There is a lot of terminology surrounding testing, but not until recently has there been an industry standard. A new standard (first published in August 1998) seeks to provide a standard set of terms: BS 7925-i Glossary of Testing Terms. Although a British Standard, it is being adopted by the International Standards Organization (ISO) and will hopefully become an ISO standard within two or three years. An error is something that a human does, we all make mistakes and when we do whilst developing software it is known as an error. The result of an error being made is a fault. It is something that is wrong in the software (source code or documentation - specifications, manuals, etc.). Faults are also known as a defects or bugs but in this course we will use the term fault. When a system or piece of software produces an incorrect result or does not perform the correct action this is known as a failure. Failures are caused by faults in the software. Note that software system can contain faults but still never fail (this can occur if the faults are in those parts of the system that are never used). Another term that should be understood is reliability. A system is said to be reliable when it performs correctly for long periods of time. However, the same system used by two different people may appear reliable to one but not to the other. This is because the different people use the system in different ways. The definition of reliability therefore includes the phrase under specified conditions'. When reporting on the reliability of a system it is important to explain under what conditions the system will achieve the specified level of reliability. For example, a system may achieve a reliability of no more than one failure per month providing no more than 10 people use the system simultaneously.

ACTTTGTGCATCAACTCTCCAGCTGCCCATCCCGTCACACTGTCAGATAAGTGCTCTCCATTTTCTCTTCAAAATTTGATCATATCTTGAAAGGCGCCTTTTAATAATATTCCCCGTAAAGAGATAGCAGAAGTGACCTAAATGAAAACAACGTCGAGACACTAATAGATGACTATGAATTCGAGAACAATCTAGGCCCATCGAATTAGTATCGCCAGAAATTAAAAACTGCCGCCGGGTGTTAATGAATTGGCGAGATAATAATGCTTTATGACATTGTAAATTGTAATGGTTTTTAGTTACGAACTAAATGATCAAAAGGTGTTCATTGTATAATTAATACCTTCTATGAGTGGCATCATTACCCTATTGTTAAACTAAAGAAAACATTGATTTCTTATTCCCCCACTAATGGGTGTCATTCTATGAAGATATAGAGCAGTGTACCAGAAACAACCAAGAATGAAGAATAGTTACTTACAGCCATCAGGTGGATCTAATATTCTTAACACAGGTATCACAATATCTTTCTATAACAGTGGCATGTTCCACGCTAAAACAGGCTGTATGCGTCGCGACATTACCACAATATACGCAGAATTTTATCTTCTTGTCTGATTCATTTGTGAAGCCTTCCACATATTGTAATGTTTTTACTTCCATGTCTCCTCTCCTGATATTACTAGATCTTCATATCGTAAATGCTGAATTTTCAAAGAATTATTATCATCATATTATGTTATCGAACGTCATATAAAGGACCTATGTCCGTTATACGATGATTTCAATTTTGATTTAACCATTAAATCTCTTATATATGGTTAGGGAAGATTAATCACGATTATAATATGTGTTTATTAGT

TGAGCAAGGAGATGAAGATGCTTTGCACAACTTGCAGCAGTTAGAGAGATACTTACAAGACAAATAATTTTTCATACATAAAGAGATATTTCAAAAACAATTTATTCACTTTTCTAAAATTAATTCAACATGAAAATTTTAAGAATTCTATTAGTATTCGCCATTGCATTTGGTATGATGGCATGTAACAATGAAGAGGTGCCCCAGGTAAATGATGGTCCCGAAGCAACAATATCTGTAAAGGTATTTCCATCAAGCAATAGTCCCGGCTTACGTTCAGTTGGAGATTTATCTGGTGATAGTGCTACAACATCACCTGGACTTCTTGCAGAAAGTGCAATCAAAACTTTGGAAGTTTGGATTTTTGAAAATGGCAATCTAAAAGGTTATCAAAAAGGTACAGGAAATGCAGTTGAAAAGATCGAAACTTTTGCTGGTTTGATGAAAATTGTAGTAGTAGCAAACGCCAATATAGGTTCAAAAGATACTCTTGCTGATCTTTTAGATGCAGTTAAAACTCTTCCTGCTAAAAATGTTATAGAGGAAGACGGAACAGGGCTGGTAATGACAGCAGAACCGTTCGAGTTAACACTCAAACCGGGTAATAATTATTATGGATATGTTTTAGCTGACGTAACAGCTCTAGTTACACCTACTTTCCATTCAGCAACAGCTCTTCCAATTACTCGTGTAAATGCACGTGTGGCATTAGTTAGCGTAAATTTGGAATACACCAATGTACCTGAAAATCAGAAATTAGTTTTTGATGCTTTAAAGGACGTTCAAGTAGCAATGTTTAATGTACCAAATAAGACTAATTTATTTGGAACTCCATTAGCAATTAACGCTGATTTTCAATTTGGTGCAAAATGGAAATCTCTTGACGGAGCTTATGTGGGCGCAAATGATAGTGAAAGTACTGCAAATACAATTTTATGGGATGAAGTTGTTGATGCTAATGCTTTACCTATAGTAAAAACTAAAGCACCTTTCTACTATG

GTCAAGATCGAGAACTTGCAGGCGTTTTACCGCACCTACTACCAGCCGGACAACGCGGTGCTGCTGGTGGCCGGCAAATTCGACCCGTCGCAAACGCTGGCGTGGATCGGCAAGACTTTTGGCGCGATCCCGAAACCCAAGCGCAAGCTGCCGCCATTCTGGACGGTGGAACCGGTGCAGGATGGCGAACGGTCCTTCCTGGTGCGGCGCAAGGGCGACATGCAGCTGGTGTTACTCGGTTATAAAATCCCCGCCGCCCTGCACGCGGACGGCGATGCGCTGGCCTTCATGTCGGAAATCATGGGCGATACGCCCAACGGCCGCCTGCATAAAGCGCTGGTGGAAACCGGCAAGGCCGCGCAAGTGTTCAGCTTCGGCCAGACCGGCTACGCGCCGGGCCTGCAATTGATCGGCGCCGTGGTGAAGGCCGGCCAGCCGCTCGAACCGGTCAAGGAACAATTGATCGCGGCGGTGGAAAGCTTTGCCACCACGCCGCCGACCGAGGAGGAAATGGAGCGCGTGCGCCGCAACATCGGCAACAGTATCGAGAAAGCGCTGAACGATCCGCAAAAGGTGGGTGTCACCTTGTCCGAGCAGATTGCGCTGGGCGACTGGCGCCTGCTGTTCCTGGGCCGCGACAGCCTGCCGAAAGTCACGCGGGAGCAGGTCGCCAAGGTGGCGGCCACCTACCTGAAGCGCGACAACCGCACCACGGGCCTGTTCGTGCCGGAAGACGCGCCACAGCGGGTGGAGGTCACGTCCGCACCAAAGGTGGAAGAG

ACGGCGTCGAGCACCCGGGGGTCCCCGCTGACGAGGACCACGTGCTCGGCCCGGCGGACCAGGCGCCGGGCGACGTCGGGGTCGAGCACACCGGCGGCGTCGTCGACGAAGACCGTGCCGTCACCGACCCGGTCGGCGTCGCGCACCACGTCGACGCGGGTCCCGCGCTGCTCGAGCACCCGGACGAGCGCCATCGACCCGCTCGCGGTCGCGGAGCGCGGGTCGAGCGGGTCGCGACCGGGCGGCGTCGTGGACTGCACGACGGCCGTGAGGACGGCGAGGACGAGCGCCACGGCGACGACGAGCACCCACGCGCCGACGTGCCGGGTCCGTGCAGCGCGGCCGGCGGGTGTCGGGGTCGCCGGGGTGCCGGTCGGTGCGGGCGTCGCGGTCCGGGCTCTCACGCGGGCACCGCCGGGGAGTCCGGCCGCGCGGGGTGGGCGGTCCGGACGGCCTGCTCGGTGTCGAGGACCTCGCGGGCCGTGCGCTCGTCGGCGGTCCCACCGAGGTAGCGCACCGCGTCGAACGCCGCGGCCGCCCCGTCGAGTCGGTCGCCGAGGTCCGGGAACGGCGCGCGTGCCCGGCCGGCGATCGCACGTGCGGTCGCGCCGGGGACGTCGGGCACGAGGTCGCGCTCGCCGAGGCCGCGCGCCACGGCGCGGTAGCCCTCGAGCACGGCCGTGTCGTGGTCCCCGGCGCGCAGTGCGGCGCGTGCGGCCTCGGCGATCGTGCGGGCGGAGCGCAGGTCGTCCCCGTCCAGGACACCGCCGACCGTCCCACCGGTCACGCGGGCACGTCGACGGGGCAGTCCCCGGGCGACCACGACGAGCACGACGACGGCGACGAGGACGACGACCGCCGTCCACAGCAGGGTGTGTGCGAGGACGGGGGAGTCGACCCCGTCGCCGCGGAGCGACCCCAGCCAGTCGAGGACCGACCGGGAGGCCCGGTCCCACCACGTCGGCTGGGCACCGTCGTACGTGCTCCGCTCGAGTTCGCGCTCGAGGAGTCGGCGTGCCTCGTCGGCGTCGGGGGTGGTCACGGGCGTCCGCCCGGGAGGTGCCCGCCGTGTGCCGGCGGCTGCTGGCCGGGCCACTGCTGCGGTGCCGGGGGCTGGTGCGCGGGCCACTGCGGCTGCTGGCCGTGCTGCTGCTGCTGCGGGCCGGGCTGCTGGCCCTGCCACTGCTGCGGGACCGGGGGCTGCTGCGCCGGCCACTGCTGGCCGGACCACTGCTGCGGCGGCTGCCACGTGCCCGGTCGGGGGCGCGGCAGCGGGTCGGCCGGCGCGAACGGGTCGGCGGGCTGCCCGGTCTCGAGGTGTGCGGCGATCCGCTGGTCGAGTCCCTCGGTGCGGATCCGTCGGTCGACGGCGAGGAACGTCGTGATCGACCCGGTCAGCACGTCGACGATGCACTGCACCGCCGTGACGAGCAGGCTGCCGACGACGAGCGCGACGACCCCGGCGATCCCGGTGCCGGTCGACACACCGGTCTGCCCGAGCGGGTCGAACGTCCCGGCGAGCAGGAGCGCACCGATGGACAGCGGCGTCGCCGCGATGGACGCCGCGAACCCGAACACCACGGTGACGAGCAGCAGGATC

[...] We feel that all developers should use static analysis tools, since the information they can give can find faults very early when they are very cheap to fix Dynamic Testing Techniques 4.1 About Testing Techniques The need for testing techniques In Session 1 we explained that testing everything is known as exhaustive testing (defined as exercising every combination of inputs and preconditions) and demonstrated that it is an impractical goal. Therefore, as we cannot test everything we have to select a subset of all possible tests. [...]
[...] Staffing and Training: Needs Staff required and any training they will need such as training on the system to be tested (so they can understand how to use it) training in the business or training in testing techniques or tools Schedule: Milestones for delivery of software into testing, availability of the environment and test deliverables Risks and Contingencies: what could go wrong and what will be done about it to minimize adverse impacts if anything does go wrong Approvals: Names and when approved. [...]
[...] If you want to find as many faults as possible as quickly as possible, you may start with invalid boundaries State Transition Testing This technique is not specifically required by the ISEB syllabus, although we do need to cover one additional black box technique. Therefore the details of this technique should not be in the exam, but only an awareness of another functional technique. State transition testing is used where some aspect of the system can be described in what is called a “finite state machine”. [...]
[...] Other useful measures include the number of incidents or faults raised together with either the number resolved and / or the number of faults expected Test control Test control is about management actions and decisions that affect the testing process, tasks and people with a view to making a testing effort achieve its objectives. This may be the original or a modified plan. Modifying an original plan in the light of new knowledge (i.e. what testing has revealed so far) is a frequently necessary and prudent step. [...]
[...] The Oracle Assumption is the name given to the (usually correct) assumption that it is possible to predict the expected results Prioritization of Tests Importance of prioritizing We have already said that we cannot test everything, exhaustive testing (testing all combinations of inputs and preconditions) is impractical. It is easy enough to identify far more test cases than we will ever have time to execute so we need an approach to selecting a subset of them. Selecting test cases at random is not an effective strategy. [...]
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